Which Joe gave his name to ‘sloppy joes’? We look at five interesting sandwiches and their lexical origins.
1‘the host greeted the new guests’
party-giver, entertainer, hostess
2‘he was the host of a half-hour TV series’
presenter, compère, master of ceremonies, MC, anchor, anchorman, anchorwoman, announcer, link person
1‘the Queen hosted a dinner for 600 guests’
give, throw, have, hold, provide, put on, lay on, arrange, organize
be a guest at
2‘the show is hosted by Angus Deayton’
present, introduce, compère, front, anchor, announce, be the presenter of
1‘a host of memories rushed into her mind’
multitude, myriad, lot, large number, great quantity, score, abundance, wealth, flood, profusion, array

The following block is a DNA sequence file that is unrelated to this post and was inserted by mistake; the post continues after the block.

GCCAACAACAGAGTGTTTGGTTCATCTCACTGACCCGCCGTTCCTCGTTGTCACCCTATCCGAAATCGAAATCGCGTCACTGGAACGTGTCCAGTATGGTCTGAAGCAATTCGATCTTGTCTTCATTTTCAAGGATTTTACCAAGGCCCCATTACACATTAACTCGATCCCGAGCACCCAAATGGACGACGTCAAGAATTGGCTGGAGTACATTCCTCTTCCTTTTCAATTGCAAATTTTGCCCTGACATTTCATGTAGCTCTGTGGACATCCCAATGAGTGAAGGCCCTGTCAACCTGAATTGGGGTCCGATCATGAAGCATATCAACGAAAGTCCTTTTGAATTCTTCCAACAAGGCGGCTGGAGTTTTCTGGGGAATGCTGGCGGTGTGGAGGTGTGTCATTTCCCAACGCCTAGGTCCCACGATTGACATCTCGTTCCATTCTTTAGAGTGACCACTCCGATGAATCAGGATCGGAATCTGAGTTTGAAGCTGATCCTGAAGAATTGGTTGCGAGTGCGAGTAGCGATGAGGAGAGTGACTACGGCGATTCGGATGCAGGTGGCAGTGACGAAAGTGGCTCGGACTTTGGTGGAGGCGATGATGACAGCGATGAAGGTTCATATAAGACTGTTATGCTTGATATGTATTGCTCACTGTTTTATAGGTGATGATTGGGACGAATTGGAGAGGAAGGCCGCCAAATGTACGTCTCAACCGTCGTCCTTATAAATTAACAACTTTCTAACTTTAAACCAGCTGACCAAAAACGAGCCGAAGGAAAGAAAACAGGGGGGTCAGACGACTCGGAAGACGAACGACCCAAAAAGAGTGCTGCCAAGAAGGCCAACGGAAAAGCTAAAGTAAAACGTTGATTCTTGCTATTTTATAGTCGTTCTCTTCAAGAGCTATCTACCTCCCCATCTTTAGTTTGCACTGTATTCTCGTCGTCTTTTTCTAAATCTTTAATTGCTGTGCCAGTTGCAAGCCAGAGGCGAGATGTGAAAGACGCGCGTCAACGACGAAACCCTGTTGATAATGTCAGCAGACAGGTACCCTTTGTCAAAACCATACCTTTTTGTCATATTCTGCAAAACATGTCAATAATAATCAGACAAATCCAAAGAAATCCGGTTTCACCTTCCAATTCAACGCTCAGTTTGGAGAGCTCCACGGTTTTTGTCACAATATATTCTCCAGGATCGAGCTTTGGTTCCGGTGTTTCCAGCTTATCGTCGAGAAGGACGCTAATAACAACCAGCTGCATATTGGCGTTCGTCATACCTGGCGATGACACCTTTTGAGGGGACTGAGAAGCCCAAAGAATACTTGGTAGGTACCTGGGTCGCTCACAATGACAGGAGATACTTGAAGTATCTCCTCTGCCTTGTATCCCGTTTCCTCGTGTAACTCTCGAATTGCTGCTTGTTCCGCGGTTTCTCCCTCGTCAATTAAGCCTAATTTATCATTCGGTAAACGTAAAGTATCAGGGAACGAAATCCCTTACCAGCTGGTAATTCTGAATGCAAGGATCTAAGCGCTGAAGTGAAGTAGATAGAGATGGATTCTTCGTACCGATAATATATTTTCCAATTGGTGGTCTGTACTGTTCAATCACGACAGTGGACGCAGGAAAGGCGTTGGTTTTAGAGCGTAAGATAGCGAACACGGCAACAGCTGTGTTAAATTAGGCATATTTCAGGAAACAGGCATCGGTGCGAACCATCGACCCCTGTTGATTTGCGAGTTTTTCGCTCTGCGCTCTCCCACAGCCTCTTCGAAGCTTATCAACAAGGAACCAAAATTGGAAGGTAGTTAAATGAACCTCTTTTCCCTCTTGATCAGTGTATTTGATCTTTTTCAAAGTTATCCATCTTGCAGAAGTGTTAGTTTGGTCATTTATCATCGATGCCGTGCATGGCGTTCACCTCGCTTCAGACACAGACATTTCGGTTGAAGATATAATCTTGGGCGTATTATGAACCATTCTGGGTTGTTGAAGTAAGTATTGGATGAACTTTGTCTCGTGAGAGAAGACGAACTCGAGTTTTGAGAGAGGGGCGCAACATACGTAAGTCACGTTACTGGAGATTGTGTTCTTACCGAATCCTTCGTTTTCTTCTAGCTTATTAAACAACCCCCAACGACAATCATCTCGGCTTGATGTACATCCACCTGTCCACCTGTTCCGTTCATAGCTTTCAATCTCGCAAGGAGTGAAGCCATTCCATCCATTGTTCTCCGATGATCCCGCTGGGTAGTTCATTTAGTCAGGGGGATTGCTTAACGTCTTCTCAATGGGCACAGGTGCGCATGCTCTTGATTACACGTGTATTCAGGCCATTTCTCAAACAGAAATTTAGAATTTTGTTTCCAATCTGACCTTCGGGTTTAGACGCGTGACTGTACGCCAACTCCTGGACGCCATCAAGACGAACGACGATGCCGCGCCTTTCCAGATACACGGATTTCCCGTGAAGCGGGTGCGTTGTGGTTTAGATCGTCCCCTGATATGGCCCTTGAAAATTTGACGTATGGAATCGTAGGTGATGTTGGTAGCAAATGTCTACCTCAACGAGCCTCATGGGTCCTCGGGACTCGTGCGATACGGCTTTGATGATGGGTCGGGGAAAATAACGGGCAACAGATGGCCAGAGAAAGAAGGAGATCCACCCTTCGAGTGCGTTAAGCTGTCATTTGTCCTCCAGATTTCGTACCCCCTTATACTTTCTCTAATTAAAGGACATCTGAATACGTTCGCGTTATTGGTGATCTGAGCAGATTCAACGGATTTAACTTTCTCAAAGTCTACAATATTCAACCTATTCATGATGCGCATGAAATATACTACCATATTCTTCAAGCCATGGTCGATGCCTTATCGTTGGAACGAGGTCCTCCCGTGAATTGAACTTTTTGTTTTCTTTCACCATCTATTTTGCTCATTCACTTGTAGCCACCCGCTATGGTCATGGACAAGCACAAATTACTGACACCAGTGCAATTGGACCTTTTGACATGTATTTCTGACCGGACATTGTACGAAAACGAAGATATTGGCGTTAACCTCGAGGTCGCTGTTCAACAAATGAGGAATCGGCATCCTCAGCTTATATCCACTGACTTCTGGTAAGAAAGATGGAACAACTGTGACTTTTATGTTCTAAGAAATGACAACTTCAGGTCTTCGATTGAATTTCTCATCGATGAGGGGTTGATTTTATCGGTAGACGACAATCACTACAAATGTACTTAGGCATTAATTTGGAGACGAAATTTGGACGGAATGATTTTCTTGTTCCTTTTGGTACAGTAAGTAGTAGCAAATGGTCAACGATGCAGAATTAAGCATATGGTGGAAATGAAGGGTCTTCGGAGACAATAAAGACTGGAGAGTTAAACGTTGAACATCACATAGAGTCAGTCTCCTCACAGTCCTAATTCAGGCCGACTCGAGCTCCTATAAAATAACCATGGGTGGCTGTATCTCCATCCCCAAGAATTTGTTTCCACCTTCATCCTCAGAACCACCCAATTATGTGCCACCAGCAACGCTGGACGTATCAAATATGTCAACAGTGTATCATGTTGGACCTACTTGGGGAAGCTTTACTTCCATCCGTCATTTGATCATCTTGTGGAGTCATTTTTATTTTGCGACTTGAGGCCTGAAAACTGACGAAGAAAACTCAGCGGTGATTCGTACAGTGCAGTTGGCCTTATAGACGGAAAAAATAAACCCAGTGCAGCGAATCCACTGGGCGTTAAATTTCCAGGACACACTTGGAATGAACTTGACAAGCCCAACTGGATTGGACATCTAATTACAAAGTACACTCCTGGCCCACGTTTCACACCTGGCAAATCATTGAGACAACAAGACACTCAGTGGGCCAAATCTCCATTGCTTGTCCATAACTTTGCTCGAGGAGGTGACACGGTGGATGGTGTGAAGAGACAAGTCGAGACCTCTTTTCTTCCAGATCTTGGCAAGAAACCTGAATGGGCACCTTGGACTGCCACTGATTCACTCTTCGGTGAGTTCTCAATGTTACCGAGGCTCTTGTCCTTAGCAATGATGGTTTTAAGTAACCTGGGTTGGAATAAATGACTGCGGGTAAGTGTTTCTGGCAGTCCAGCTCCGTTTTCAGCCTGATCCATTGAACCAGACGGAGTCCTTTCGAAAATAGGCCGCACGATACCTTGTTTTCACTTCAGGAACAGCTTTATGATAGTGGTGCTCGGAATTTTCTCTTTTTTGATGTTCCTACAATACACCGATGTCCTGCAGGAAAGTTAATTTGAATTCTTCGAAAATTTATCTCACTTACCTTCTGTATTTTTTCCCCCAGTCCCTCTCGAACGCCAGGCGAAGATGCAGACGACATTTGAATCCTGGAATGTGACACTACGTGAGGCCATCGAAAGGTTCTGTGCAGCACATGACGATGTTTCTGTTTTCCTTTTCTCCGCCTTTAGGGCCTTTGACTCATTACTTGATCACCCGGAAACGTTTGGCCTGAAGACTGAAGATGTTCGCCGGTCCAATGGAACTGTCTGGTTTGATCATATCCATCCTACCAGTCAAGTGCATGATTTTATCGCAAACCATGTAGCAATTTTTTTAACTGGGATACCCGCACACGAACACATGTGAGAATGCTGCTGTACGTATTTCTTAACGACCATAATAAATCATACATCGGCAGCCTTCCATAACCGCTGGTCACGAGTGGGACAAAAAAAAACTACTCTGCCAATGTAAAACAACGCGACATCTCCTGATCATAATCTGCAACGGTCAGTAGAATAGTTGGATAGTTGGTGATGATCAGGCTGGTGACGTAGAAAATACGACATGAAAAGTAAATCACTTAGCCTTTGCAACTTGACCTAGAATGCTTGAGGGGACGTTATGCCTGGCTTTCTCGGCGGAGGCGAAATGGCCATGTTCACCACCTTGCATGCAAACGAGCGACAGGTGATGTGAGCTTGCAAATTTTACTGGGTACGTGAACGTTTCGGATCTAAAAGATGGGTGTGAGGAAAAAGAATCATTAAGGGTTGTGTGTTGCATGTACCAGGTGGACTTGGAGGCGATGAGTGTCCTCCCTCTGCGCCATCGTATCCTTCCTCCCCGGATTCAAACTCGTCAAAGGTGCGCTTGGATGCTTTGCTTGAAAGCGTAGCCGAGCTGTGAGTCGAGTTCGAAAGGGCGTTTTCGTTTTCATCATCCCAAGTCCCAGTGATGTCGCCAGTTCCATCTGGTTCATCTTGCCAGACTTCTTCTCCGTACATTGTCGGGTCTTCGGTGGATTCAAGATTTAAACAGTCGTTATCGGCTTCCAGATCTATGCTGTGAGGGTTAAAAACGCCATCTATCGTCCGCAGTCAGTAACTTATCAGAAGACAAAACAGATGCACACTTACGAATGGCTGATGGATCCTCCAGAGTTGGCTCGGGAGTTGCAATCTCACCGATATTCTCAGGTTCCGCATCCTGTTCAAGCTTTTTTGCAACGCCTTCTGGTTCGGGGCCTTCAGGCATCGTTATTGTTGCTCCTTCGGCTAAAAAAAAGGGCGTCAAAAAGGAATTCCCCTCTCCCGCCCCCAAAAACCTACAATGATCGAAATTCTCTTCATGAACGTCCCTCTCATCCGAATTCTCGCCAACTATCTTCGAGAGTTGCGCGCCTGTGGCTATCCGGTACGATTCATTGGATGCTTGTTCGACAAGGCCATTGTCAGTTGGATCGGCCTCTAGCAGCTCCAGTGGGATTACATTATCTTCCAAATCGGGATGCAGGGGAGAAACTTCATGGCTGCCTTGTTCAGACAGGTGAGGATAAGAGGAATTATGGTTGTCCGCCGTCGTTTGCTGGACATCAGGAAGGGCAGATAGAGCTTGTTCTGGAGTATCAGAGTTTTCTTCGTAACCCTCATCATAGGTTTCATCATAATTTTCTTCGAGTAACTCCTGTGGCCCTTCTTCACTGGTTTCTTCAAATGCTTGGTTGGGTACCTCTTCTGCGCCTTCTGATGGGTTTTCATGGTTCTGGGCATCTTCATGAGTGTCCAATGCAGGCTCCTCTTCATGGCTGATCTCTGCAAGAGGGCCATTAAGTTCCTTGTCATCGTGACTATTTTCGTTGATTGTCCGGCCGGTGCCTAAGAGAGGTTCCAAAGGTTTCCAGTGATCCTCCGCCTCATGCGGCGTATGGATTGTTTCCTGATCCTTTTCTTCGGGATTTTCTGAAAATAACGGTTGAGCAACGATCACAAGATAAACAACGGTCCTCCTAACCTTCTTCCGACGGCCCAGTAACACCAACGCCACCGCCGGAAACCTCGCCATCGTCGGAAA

informal load, heap, mass, pile, ton
British informal shedload
NZ Australian informal swag
2‘she joined a host of other stars at the London fashion show’
crowd, throng, pack, band, flock, herd, drove, swarm, troop, horde, mob, army, legion, crush, press
collection, assembly, assemblage, gathering
We take a look at several popular, though confusing, punctuation marks.
From Afghanistan to Zimbabwe, discover surprising and intriguing language facts from around the globe.
The definitions of ‘buddy’ and ‘bro’ in the OED have recently been revised. We explore their history and increase in popularity.